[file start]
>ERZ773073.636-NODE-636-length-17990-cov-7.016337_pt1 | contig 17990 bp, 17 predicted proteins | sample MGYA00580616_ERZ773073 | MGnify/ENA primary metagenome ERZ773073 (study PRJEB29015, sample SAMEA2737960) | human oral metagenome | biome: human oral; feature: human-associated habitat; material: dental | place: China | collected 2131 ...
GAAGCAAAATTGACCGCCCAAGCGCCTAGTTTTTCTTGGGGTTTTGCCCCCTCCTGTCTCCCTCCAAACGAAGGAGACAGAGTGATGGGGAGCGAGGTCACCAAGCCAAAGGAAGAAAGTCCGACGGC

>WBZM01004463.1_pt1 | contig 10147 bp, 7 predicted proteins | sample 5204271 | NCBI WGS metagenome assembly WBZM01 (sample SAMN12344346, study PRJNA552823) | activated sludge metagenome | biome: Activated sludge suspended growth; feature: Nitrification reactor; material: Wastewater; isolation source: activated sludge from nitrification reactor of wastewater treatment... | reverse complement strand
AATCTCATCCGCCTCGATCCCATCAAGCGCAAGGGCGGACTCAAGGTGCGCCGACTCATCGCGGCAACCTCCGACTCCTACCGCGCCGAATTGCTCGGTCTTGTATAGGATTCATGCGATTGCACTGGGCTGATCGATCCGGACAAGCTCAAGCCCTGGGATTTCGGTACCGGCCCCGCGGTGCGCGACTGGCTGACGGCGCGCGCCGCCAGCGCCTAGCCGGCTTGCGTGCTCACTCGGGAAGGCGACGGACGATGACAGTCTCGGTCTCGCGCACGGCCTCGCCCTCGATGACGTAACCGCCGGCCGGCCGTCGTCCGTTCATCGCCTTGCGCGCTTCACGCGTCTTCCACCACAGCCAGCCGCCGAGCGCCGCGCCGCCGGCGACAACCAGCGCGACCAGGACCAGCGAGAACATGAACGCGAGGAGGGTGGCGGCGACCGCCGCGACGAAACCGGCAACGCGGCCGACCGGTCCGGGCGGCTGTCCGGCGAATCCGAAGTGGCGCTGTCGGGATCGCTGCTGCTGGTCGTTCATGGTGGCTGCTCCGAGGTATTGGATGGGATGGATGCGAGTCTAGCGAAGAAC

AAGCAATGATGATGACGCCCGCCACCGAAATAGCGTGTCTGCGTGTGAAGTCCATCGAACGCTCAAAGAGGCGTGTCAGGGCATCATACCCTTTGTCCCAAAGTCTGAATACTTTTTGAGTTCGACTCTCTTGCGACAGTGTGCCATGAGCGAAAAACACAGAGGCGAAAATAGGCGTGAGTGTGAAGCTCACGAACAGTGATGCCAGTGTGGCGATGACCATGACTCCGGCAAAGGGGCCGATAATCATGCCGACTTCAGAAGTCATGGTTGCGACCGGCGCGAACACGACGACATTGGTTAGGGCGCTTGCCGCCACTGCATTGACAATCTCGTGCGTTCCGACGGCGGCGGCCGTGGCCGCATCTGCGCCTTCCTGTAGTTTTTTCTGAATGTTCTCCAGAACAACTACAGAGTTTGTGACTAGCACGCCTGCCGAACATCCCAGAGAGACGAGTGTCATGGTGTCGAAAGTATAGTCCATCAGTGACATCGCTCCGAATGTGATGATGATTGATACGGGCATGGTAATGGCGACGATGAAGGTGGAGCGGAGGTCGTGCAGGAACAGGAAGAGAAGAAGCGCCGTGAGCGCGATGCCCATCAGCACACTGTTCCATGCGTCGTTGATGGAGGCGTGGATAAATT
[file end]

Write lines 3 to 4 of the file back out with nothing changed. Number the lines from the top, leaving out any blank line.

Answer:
>WBZM01004463.1_pt1 | contig 10147 bp, 7 predicted proteins | sample 5204271 | NCBI WGS metagenome assembly WBZM01 (sample SAMN12344346, study PRJNA552823) | activated sludge metagenome | biome: Activated sludge suspended growth; feature: Nitrification reactor; material: Wastewater; isolation source: activated sludge from nitrification reactor of wastewater treatment... | reverse complement strand
AATCTCATCCGCCTCGATCCCATCAAGCGCAAGGGCGGACTCAAGGTGCGCCGACTCATCGCGGCAACCTCCGACTCCTACCGCGCCGAATTGCTCGGTCTTGTATAGGATTCATGCGATTGCACTGGGCTGATCGATCCGGACAAGCTCAAGCCCTGGGATTTCGGTACCGGCCCCGCGGTGCGCGACTGGCTGACGGCGCGCGCCGCCAGCGCCTAGCCGGCTTGCGTGCTCACTCGGGAAGGCGACGGACGATGACAGTCTCGGTCTCGCGCACGGCCTCGCCCTCGATGACGTAACCGCCGGCCGGCCGTCGTCCGTTCATCGCCTTGCGCGCTTCACGCGTCTTCCACCACAGCCAGCCGCCGAGCGCCGCGCCGCCGGCGACAACCAGCGCGACCAGGACCAGCGAGAACATGAACGCGAGGAGGGTGGCGGCGACCGCCGCGACGAAACCGGCAACGCGGCCGACCGGTCCGGGCGGCTGTCCGGCGAATCCGAAGTGGCGCTGTCGGGATCGCTGCTGCTGGTCGTTCATGGTGGCTGCTCCGAGGTATTGGATGGGATGGATGCGAGTCTAGCGAAGAAC